Pixels part 2: the hardware

Posted on Thu 07 December 2023 in Making

In the first post in this series, I introduced RGB pixels. I discussed the various types and compared analog and true RGB pixels. I also covered power requirements. In this post, I'll cover wiring and share my tips for reliably connecting to your microcontroller. I also include a basic sketch for displaying some colorful blinkies.


I personally prefer to use ESP32 or ESP8266 microcontrollers. They're small, cheap, and readily available from Amazon or Aliexpress. They even feature built-in wifi and Bluetooth connectivity. But any Arduino-compatible microcontroller will work.

I recommend powering your pixels directly. Don't pull power from a 5v pin on the microcontroller. As discussed in the previous post, pixels draw a lot of power so you could easily burn out your microcontroller by drawing too much power through it.

Another consideration is powering the microcontroller itself. You could power it through its USB port. Most microcontrollers do just fine running off any old 5v power brick you have laying around. But, wiring that way means you'll essentially need two power sources: one for the microcontroller and another for the pixels. So, instead of powering over USB, you can supply power and ground directly to the Vin and Gnd pins on your microcontroller.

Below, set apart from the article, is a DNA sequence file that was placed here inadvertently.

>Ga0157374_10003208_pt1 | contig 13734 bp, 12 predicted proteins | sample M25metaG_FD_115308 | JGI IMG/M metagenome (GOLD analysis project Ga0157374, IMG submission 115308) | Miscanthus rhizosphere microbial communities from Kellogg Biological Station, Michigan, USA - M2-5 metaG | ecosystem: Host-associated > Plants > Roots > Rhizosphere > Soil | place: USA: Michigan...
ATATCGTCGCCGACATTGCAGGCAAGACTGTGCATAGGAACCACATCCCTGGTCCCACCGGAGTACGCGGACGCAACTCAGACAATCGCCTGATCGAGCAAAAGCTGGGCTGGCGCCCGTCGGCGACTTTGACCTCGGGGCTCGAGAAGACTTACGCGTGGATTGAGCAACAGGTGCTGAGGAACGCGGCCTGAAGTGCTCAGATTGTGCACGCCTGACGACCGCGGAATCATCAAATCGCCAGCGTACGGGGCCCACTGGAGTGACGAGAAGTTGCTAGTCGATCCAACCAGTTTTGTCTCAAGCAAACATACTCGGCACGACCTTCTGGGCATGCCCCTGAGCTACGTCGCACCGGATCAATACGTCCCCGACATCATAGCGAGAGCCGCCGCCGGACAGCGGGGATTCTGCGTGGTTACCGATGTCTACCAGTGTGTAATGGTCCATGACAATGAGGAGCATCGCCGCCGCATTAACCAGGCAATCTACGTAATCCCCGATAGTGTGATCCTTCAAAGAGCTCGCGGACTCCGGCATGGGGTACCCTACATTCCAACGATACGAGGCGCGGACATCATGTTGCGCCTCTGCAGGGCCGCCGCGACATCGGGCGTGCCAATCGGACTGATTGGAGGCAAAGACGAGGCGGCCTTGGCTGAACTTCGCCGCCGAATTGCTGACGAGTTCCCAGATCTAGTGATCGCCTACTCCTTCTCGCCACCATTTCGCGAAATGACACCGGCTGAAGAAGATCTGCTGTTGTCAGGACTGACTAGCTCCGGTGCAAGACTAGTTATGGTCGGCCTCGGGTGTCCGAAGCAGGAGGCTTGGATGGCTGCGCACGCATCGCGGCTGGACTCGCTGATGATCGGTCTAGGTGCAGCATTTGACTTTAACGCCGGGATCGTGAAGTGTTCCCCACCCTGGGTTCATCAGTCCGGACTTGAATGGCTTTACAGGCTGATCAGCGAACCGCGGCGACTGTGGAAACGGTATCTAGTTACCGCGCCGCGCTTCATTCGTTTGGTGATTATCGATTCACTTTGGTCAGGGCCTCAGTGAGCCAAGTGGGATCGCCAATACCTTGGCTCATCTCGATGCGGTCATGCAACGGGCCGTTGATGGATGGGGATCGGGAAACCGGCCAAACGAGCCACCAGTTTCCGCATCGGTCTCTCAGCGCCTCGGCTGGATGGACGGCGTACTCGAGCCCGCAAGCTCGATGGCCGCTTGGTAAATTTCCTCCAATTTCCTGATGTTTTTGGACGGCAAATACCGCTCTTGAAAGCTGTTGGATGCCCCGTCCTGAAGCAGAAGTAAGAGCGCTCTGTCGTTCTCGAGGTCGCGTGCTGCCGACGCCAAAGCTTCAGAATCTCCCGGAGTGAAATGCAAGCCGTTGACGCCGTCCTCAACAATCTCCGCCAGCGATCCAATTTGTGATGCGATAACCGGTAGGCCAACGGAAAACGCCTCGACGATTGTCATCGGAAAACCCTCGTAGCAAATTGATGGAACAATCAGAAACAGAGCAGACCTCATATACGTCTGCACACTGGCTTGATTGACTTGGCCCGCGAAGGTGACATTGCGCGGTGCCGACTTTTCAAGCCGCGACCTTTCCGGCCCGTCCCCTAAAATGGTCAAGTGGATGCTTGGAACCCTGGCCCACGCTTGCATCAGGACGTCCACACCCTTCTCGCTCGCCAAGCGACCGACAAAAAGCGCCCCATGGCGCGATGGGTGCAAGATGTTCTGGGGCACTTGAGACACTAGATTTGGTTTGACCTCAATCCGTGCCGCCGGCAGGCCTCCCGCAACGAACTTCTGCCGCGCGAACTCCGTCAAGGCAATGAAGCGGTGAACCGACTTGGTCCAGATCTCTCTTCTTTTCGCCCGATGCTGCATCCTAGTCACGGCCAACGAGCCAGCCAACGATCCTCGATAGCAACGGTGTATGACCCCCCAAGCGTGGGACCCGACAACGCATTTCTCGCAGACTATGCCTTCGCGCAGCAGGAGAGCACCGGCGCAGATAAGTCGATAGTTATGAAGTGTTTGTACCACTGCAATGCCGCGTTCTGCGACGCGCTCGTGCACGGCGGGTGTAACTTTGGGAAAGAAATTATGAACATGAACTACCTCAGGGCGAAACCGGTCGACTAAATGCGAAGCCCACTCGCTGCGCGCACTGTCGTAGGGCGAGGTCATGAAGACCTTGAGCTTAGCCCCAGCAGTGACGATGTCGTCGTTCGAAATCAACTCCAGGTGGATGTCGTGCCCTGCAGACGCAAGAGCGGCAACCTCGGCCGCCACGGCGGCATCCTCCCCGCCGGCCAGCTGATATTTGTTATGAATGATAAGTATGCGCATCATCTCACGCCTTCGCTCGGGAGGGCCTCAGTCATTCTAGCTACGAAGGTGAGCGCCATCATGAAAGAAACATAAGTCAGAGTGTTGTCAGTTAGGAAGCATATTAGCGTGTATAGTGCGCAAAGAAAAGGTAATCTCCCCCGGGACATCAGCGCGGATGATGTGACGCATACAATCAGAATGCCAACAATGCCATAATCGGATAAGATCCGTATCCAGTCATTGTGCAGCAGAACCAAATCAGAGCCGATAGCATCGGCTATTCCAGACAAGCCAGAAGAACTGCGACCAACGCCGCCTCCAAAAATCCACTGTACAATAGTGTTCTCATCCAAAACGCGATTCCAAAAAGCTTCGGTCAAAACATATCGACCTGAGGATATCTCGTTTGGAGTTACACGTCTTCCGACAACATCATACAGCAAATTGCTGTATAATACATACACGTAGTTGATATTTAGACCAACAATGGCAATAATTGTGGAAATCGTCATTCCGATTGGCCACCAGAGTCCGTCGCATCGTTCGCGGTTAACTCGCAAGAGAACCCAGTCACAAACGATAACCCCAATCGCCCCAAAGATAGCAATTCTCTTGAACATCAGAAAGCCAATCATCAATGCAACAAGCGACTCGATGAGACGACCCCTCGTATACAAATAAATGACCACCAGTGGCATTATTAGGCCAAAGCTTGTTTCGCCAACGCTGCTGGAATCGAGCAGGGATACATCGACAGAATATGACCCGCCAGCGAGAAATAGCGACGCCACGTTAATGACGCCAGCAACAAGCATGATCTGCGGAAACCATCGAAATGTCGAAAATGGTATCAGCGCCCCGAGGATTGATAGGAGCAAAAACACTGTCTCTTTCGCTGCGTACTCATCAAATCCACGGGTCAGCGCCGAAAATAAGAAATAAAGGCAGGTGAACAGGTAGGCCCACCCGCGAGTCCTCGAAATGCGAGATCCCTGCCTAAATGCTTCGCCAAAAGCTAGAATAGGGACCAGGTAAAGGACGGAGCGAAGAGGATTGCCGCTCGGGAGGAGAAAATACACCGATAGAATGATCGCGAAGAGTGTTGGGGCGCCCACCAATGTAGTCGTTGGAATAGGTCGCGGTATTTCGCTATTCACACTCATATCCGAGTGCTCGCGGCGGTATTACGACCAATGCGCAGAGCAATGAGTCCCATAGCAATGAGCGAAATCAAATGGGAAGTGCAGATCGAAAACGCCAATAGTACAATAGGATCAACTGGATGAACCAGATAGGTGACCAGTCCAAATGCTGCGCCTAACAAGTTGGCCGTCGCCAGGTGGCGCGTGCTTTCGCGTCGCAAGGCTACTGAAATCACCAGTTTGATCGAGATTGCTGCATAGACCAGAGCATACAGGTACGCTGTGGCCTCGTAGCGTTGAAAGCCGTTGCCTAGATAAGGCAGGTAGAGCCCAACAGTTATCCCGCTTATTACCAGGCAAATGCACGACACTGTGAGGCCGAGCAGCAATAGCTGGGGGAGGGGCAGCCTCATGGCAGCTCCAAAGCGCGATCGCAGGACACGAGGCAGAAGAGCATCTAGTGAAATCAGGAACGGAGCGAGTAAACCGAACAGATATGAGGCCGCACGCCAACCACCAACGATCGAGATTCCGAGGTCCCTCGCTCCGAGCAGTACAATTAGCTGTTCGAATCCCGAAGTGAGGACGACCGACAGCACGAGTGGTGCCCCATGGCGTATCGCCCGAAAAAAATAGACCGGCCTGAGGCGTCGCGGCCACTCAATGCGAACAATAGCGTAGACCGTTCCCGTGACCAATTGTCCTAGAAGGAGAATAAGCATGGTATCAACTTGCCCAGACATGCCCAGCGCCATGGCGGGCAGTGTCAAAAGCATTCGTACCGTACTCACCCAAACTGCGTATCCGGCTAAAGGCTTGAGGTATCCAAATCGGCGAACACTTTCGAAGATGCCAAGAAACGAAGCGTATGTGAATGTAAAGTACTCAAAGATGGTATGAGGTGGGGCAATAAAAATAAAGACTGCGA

Finally, there's wiring up the data (signal) line. Wiring 3-wire or 4-wire pixels is essentially identical. With 3-wire pixels, you'll run a wire from a digital output pin to the Di (data in) pad on the pixel. For 4-wire pixels, you'll also need to run another wire to the Clk (clock) pad.

Consult the pinout documentation for your specific microcontroller. You want to choose pins that are not pulled high or low during boot (i.e. "strapped" pins). If you do, you might have odd difficulties like not being able to flash your microcontroller or having it not boot. Also, don't choose the pin whose GPIO port corresponds to an on-board LED. If you do, you may experience some flashing during boot or other odd lighting behavior as general operations light up the on-board LED.

In the diagram above, I illustrate connecting pin D1 to the data line. This pin on the ESP32s I use corresponds to GPIO pin 5 which is an unused GPIO port on that particular board. Again, consult the documentation for your microcontroller.

Soldering the strip

I have never found quick-connectors to work reliably with pixel strips. For that reason, I always solder connections to the pads. Here's a tip: tin the pads first, then solder on the wires. By "tinning" I mean put solder on the pad. Clean the pads or dab a small amount of liquid flux on the pad. Heat it carefully, quickly, though you don't need to rush. Add a small bead of solder once the pad is hot.

Next, tin the wire. Again, flux it, heat it, tin it. Once that's done, you can more easily connect the two. Heat the pad and when the solder melts, bring the wire to the pad. Its solder will melt quickly, fusing the wire to the pad.